Liquid Diet: Night Shift’s ‘Stop, Collaborate, & Glisten’
Night Shift teams up with NoDa in North Carolina for a funky, wine-infected, barrel-aged sour.
The people behind craft breweries, are by and large, an affable bunch. Unlike the corporate three, scrapping and clawing for every inch of cold box space, microbreweries accept that fact that a craft convert is a customer for the entire category. Everyone to some degree is influenced by the bottom line, but craft breweries tend to conduct themselves more like generous neighbors, sharing tips, equipment, and sometimes even the brewers themselves. Over the past couple of years we’ve seen more and more collaborative products showing up on shelves, like Stingo, an English strong ale brewed between Kansas City’s Boulevard Brewing and Dann and Martha Paquette of Pretty Things. Or Prince Tuesday, a Belgian strong ale conceived by Maine standouts, Allagash, Rising Tide, and Maine Beer Company. Its craft beer’s answer to the rock supergroup and the trend is becoming ever more prevalent.
This synergistic climate has been fully embraced by the owners of Night Shift Brewing who have a number of collaborative concepts on the horizon, most notably with Noah Bissell of Maine’s cult nanobrewery, Bissell Brothers. Up first though is something Night Shift co-owner Michael Oxton has dubbed, “Stop, Collaborate, & Glisten,” a barrel-aged sparkling golden ale fermented with sauvignon blanc grape must and multiple wild yeast strains. The five barrel, 250-gallon project is the brainchild of Night Shift and Chad Henderson, lead brewer at NoDa Brewing in Charlotte, North Carolina.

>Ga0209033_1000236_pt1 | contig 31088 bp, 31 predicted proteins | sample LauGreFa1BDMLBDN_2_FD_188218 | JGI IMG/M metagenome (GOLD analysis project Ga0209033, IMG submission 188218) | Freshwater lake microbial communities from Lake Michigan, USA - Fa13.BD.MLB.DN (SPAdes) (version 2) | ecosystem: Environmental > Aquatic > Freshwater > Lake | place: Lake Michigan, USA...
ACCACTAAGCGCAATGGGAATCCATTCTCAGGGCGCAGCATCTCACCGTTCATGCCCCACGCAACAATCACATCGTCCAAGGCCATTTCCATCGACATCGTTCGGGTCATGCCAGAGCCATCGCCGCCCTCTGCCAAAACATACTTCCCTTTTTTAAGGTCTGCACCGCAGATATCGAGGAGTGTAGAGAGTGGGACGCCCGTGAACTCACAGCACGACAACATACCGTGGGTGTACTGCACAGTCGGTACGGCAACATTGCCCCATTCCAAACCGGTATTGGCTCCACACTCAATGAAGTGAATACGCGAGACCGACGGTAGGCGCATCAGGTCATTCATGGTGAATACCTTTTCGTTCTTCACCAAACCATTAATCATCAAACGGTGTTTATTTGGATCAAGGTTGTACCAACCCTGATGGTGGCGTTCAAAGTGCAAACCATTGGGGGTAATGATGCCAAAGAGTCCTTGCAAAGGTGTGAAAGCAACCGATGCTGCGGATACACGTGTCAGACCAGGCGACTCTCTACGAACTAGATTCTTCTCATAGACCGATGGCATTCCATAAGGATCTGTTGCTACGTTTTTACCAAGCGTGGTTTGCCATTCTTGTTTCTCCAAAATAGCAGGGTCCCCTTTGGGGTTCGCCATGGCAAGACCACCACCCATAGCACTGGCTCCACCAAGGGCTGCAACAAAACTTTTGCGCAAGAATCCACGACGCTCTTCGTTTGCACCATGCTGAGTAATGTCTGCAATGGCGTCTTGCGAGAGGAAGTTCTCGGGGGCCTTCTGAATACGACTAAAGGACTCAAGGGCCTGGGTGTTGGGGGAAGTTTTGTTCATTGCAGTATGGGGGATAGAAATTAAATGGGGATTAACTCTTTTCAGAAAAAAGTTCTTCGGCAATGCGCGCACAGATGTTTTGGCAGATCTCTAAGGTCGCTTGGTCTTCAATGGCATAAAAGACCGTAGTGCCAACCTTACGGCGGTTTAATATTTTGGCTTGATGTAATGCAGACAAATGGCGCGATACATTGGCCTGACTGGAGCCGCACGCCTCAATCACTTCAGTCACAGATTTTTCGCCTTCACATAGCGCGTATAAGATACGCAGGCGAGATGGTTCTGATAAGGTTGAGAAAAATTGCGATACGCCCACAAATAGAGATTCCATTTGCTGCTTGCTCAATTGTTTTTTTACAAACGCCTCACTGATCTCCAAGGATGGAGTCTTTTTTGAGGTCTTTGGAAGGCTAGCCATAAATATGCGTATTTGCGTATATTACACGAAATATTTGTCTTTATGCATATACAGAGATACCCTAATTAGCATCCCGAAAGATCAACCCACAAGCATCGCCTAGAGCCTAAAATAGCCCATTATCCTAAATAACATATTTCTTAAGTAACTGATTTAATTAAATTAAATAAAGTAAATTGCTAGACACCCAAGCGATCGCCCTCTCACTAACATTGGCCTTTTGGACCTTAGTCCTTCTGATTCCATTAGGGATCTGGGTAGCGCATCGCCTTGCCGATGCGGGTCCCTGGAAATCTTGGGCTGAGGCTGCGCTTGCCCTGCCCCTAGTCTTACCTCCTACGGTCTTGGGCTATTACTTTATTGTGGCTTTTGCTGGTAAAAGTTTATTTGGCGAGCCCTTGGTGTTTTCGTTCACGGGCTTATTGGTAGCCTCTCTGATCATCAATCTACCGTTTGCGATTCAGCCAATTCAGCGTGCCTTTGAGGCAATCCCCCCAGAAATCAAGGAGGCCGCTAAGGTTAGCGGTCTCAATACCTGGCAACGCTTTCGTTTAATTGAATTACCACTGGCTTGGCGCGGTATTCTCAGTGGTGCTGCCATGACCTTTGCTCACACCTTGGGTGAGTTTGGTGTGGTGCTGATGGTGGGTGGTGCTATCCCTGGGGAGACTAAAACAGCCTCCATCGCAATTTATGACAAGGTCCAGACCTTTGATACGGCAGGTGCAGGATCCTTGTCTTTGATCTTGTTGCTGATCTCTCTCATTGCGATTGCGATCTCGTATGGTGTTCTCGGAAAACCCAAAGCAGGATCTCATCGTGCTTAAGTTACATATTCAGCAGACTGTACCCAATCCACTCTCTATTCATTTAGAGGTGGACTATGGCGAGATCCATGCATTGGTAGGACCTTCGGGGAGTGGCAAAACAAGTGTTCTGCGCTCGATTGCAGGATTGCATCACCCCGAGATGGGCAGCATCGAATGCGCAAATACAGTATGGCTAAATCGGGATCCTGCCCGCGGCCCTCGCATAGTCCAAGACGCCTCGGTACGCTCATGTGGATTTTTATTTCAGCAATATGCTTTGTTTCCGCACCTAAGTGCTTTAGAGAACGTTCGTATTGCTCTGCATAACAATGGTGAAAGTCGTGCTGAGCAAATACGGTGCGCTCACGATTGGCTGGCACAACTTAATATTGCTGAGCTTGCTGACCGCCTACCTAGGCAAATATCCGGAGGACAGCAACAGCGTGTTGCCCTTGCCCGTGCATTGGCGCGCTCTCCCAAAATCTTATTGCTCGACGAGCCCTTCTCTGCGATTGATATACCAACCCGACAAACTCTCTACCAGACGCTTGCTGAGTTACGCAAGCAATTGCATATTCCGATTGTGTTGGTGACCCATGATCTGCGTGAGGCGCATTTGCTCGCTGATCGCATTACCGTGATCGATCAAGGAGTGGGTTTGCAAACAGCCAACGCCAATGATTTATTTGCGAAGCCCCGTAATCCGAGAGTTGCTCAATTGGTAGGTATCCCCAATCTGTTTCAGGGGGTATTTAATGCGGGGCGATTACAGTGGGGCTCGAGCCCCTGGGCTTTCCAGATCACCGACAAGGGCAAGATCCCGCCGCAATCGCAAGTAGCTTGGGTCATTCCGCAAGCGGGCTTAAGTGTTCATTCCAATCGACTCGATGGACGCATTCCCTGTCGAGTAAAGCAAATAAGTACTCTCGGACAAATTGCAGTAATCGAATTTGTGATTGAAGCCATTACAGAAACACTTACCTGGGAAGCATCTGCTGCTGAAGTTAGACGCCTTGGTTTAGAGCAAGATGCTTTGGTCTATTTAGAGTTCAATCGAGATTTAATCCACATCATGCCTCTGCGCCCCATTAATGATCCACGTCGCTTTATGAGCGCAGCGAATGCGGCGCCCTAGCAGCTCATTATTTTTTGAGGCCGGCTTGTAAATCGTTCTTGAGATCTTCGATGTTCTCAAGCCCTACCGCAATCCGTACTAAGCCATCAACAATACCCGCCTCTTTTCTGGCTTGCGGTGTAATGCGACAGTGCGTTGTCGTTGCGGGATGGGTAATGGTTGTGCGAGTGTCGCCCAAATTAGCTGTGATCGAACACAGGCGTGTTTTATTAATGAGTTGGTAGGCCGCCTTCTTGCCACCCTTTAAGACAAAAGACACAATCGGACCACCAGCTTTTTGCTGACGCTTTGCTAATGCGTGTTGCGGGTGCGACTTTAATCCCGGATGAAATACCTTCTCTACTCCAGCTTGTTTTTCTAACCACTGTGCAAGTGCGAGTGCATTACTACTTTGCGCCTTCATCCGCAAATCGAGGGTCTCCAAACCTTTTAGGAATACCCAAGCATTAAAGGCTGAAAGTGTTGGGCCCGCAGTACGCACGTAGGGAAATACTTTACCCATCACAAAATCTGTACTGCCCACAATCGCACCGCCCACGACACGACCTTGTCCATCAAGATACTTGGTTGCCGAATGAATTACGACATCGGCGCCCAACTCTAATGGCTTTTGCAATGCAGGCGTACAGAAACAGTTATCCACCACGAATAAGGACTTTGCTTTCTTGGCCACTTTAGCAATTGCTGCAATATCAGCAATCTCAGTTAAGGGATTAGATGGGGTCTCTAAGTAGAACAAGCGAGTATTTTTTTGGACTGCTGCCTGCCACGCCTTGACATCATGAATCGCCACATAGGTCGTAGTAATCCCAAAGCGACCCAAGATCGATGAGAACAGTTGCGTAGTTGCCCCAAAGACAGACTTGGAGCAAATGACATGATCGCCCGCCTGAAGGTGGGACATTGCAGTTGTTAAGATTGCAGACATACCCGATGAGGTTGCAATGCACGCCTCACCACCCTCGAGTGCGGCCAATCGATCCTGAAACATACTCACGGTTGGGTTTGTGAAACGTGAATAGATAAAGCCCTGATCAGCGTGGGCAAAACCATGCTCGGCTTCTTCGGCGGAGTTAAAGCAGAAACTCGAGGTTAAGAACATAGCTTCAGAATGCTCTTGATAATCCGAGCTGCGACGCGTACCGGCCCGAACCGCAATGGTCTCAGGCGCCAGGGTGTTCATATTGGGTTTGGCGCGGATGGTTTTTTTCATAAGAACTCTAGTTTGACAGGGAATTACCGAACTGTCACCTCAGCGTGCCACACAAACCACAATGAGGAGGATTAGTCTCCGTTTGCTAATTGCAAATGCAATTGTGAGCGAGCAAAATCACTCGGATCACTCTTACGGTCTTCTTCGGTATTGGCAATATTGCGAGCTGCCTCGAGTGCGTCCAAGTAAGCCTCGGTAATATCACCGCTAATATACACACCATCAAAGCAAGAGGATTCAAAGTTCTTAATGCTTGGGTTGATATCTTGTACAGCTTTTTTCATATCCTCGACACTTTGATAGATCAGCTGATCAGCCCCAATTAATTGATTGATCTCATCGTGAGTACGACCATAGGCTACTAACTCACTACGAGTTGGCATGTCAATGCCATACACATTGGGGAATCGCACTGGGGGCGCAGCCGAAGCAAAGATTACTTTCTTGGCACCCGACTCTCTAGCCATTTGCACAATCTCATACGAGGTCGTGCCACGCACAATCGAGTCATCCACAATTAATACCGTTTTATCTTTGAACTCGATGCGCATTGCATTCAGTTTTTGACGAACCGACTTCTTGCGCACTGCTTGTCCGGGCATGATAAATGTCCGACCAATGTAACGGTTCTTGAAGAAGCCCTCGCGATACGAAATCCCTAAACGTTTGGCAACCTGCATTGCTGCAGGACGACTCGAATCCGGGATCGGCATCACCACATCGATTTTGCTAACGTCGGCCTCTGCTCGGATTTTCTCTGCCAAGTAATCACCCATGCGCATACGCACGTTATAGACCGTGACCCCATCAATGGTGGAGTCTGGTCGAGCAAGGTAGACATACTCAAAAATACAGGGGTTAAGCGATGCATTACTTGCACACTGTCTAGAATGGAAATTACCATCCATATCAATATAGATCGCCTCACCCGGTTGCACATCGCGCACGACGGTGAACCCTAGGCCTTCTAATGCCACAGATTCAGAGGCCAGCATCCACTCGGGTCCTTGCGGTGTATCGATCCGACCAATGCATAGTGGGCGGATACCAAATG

“We first connected with NoDa two years ago at the 2012 American Craft Beer Festival,” Oxton says. “Later that year, one of our employees, Mike Sullivan, went down to North Carolina and discussed a potential collaboration. We exchanged some emails and tried to nail down a recipe. The idea was to come up with something that represented both breweries. We knew we wanted to do something in barrel with a higher gravity, but lighter and more easier drinking than an imperial stout or double IPA.”
Both breweries, adept at using wine grape musts, honed in on the crisp and citrusy sauvignon blanc varietal to complement used white wine barrels. Four barrels were innoculated with three different Brettanomyces yeast strains to draw out a flurry of funky, rustic characteristics. A fifth barrel was pitched with Lactobacillus and Pediococcus, wild yeast varieties typical to sour ales. Night Shift aged each component for a year then blended the barrels prior to this May’s American Craft Beer Festival, where it made it’s much-heralded debut.
‘We poured 15 gallons at the festival it was really well received,” Oxton says. “I had numerous people tell me it was one of their favorite beers. Honestly, that beer alone was one of the reasons our line was as long as it was. We were curious to see people’s reactions to a tannic, slightly oaky, barrel-aged wild sour, but people absolutely dug it.”
On Thursday, June 12, Night Shift will be holding a release party for the beer with pints available on draft (no growler fills) and a limited amount of bottles available for purchase. Both formats are exclusive to the new Night Shift taproom, which opened to the public on May 22.
$20 per 750ml bottle (two bottle limit), 3 p.m., 87 Santilli Highway, Everett; 617-294-4233 or nightshiftbrewing.com.